A little boy told his father, “I want a new bike.”

The father said, “In this house we pray and ask God for the things we want and need.”

That night the little boy prayed, “Dear God, I need a new bike.”

The next morning the little boy woke up and ran to the garage, but he found no bike. The little boy prayed the same prayer for three nights with no results. On the fourth day, while playing at his Grandma’s house, he found a small statue of Mary. He carefully wrapped the statue in tissue paper and put the statue in a shoe box. That night he prayed, “Dear God, if you ever want to see your mother again . . .”

Desperate times call for desperate measures, whether you are kidnapping Jesus’ mom or a rich guy climbing a tree.

The key verse of the conversion is verse 5: “When Jesus came to the place, He looked up and said to him, ‘Zaccheus, hurry and come down, for today I must stay at your house.’”

These phrases are packed with power.

He looked up

Jesus noticed the man.

There is a Shepherd bringing home His sheep. As they come in at night, He counts them all. I can see Jesus the Great Shepherd counting, “One, two . . .” When He gets to the last one, He has only counted 99. One is missing. He does not say, “I’ll let that one stay out to let him learn his lesson. I will see what happens by morning.” No, the Shepherd goes out and hunts the one that is lost and when He find it He lays it on his shoulder and carries it home.

The sheep does not find the Shepherd; it’s the Shepherd who finds the sheep. It was the Shepherd who rejoiced, not the sheep.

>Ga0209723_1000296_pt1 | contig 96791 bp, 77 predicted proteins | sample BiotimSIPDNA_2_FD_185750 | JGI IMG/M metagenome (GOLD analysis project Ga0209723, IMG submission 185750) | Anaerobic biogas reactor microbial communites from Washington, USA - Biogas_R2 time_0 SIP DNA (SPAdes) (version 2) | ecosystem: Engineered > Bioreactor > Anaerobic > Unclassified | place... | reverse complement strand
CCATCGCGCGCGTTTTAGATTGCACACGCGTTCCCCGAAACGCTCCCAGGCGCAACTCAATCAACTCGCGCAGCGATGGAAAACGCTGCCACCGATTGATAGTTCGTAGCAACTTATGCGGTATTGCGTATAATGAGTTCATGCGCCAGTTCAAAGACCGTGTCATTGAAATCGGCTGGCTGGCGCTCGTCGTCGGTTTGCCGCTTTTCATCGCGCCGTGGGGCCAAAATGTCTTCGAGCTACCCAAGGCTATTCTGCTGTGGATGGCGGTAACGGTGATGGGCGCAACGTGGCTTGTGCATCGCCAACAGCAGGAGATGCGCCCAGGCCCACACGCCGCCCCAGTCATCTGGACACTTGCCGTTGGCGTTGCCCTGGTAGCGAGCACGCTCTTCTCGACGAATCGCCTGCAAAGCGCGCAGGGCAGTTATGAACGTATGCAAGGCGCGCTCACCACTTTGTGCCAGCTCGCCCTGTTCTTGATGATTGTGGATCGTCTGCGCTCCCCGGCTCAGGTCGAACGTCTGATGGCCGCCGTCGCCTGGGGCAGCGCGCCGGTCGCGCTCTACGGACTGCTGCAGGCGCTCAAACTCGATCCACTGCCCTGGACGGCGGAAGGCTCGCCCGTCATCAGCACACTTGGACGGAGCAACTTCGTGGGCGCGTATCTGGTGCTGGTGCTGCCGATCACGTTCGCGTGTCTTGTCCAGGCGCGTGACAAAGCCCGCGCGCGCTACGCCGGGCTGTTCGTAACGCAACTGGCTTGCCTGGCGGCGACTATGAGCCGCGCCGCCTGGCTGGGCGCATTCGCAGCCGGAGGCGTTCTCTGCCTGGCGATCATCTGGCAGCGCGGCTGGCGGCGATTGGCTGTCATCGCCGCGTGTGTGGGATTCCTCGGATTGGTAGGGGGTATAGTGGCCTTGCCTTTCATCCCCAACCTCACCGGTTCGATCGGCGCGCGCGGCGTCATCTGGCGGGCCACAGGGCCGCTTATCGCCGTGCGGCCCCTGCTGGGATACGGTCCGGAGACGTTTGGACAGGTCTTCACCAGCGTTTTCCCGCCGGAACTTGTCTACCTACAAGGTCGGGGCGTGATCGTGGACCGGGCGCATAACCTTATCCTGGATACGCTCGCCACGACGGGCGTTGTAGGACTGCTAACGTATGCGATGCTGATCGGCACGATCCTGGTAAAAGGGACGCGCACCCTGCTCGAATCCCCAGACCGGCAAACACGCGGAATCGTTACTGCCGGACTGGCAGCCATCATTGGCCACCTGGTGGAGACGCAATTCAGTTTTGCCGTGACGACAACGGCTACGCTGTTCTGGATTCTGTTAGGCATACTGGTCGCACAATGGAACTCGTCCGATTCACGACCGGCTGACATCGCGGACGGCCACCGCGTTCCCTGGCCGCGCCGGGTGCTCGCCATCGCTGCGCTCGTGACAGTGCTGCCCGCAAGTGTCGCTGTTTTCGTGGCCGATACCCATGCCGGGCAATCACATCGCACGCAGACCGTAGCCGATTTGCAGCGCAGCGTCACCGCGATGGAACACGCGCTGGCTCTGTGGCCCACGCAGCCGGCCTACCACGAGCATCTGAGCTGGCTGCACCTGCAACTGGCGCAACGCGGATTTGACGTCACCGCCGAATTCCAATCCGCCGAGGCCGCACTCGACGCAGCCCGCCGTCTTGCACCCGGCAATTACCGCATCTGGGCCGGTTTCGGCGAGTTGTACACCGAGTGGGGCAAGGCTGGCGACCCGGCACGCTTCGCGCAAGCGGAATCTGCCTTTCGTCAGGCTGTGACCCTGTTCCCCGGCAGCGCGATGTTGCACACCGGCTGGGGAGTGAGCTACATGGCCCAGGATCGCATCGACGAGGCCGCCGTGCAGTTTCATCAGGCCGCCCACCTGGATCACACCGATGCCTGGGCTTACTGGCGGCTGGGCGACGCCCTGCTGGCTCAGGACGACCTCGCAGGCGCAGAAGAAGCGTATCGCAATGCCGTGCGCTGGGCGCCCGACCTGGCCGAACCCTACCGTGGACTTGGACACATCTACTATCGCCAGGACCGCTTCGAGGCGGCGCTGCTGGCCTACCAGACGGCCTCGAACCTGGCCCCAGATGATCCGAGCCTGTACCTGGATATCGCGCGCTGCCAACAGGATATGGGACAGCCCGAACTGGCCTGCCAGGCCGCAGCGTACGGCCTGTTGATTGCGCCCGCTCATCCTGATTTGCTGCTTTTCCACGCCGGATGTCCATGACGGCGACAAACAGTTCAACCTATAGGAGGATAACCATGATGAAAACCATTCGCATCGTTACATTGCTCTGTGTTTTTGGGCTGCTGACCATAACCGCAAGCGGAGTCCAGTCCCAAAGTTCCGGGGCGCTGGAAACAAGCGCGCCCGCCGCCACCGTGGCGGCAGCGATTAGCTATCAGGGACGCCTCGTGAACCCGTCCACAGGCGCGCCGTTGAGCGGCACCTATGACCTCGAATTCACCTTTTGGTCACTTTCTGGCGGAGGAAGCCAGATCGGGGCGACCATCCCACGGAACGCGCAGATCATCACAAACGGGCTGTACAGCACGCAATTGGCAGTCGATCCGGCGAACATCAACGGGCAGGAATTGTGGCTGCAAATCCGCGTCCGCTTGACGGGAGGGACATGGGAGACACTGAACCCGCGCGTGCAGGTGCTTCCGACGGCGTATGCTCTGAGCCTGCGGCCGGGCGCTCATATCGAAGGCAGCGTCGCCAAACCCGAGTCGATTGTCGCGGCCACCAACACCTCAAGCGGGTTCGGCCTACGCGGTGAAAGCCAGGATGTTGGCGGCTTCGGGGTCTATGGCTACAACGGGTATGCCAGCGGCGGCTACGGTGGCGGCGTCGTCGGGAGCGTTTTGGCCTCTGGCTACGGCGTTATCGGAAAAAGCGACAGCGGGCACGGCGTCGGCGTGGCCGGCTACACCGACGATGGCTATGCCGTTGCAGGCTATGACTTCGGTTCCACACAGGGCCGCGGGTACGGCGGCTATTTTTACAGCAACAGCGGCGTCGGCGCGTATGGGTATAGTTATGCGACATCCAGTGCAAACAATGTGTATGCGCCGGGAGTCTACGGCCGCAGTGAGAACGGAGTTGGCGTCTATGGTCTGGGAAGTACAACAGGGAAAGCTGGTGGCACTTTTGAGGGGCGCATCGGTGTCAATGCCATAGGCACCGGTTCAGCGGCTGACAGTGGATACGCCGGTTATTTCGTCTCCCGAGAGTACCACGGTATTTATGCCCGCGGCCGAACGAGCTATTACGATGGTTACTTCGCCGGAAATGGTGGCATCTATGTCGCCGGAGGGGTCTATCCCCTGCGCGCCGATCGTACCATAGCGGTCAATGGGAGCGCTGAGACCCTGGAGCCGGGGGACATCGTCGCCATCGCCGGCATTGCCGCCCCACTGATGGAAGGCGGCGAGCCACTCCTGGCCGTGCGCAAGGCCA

People talk of finding Christ, but really it’s the opposite. Jesus looked up and saw the man.

He said, “Zaccheus”

It looked as though Jesus was walking right by, but He stopped and said,
“Zaccheus.”

Zaccheus must have wondered, Who told Him my name?

Ah! Jesus knew him. He always knew him. Sinner, Christ knows all about you. He knows your name.

Hurry and come down, for today

Proverbs 27:1 says, “Do not boast about tomorrow, for you know not what a day may bring forth.” C. H. Spurgeon said it like this:

If you were sick, would you send for your physician tomorrow? If your house were on fire, would you call “fire!” Tomorrow? If you were robbed in the street on your road home, would you cry “Stop! Thief!” Tomorrow? No. But man is foolish in the things that concern his soul. Unless divine and infinite love shall teach him to number his days, he will still go on boasting of tomorrows until his soul has been destroyed by them. The great mischief of most men is that they procrastinate. It is not that they resolve to be damned, but that they resolve to be saved tomorrow. It is not that they reject Christ forever, but that they reject Christ today. They might as well reject him forever, as they continue perpetually to reject him now . . . the road to hell is paved with good intentions. Oh, you that lingers, pull up the paving stones and hurl them at the devil’s head. He is ruining you; he is decoying you to your destruction.

Tomorrow, tomorrow, tomorrow! Alas, tomorrow never comes! It is in no calendar except the almanac of fools.

And finally, something crazy happened at this man’s conversion, which made it real: “Zaccheus stopped and said to the Lord, ‘Behold, Lord, half of my possessions I will give to the poor, and if I have defrauded anyone of anything, I will give back four times as much’” (verse 8).

You know it’s a conversion when it reaches a person’s wallet. No offering was asked for. No money requested. When something happens in the heart, something happens on the outside.

That’s Zaccheus. That’s Luke 19.